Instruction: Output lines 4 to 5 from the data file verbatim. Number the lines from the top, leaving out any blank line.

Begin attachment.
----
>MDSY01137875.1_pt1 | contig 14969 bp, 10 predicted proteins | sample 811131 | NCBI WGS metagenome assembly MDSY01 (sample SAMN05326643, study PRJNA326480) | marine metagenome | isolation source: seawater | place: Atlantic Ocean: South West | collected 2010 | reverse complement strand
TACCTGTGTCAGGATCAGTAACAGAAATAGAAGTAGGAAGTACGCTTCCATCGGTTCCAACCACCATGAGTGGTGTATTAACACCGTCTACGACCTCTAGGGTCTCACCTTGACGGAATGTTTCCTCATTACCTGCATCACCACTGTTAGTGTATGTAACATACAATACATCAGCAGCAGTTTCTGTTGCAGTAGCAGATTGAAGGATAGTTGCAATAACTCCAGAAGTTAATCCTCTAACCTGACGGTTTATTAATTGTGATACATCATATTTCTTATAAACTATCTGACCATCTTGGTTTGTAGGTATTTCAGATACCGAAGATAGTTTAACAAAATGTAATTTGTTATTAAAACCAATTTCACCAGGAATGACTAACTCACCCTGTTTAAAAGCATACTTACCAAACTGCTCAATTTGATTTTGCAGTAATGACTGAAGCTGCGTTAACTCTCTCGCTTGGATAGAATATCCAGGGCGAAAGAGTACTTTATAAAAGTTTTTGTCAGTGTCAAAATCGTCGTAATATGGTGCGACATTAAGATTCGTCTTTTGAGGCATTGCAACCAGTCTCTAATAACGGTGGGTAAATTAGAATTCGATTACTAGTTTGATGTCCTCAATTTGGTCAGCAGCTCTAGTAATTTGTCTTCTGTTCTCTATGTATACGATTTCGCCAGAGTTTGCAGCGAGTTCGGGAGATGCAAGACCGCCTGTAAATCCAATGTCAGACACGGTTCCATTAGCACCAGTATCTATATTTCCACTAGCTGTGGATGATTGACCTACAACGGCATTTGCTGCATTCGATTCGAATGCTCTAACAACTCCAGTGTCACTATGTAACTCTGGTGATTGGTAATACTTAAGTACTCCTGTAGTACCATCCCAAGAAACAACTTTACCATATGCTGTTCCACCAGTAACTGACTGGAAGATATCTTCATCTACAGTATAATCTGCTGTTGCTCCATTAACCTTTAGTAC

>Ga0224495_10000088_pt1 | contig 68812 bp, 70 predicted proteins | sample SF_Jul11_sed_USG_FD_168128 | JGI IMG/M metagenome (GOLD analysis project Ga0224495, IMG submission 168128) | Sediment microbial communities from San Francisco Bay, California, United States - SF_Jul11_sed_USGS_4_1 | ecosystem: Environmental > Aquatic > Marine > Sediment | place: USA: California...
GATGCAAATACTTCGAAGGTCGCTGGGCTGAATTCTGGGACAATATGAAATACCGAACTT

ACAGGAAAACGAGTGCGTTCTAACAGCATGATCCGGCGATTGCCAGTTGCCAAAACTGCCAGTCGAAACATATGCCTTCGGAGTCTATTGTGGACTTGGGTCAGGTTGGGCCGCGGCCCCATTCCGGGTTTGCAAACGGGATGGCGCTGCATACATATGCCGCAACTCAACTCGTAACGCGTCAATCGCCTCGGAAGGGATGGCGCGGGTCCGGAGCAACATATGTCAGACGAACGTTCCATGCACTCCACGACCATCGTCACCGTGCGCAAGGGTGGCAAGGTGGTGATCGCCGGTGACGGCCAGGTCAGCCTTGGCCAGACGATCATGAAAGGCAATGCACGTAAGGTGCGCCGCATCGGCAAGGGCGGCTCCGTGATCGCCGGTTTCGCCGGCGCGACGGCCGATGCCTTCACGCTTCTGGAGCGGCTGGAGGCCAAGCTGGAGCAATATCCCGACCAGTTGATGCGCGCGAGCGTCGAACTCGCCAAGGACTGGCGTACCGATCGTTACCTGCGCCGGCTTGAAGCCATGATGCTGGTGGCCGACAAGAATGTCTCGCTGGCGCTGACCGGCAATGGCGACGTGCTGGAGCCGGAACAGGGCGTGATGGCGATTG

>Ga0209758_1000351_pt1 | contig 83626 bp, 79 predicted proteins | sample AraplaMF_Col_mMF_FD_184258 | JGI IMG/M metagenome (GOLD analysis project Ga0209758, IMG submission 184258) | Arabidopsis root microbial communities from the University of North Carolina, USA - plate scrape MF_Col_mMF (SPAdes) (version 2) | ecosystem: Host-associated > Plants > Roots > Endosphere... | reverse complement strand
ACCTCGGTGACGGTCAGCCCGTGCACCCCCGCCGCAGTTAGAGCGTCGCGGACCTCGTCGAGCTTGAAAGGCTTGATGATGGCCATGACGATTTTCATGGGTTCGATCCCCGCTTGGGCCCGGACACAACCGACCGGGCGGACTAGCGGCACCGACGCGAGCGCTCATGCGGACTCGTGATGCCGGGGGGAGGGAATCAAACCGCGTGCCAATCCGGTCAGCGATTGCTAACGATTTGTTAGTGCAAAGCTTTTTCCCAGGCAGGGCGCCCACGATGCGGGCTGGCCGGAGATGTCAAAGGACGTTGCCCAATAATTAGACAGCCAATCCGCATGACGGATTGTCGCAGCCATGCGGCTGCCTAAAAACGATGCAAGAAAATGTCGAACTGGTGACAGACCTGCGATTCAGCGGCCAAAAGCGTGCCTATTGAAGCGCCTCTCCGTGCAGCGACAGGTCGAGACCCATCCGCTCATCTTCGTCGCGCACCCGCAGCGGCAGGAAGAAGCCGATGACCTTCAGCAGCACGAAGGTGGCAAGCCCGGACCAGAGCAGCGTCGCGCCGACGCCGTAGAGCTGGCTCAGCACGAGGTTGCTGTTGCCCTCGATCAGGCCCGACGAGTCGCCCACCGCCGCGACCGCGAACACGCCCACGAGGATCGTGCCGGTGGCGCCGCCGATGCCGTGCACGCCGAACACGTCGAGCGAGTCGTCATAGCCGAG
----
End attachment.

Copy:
GATGCAAATACTTCGAAGGTCGCTGGGCTGAATTCTGGGACAATATGAAATACCGAACTT

ACAGGAAAACGAGTGCGTTCTAACAGCATGATCCGGCGATTGCCAGTTGCCAAAACTGCCAGTCGAAACATATGCCTTCGGAGTCTATTGTGGACTTGGGTCAGGTTGGGCCGCGGCCCCATTCCGGGTTTGCAAACGGGATGGCGCTGCATACATATGCCGCAACTCAACTCGTAACGCGTCAATCGCCTCGGAAGGGATGGCGCGGGTCCGGAGCAACATATGTCAGACGAACGTTCCATGCACTCCACGACCATCGTCACCGTGCGCAAGGGTGGCAAGGTGGTGATCGCCGGTGACGGCCAGGTCAGCCTTGGCCAGACGATCATGAAAGGCAATGCACGTAAGGTGCGCCGCATCGGCAAGGGCGGCTCCGTGATCGCCGGTTTCGCCGGCGCGACGGCCGATGCCTTCACGCTTCTGGAGCGGCTGGAGGCCAAGCTGGAGCAATATCCCGACCAGTTGATGCGCGCGAGCGTCGAACTCGCCAAGGACTGGCGTACCGATCGTTACCTGCGCCGGCTTGAAGCCATGATGCTGGTGGCCGACAAGAATGTCTCGCTGGCGCTGACCGGCAATGGCGACGTGCTGGAGCCGGAACAGGGCGTGATGGCGATTG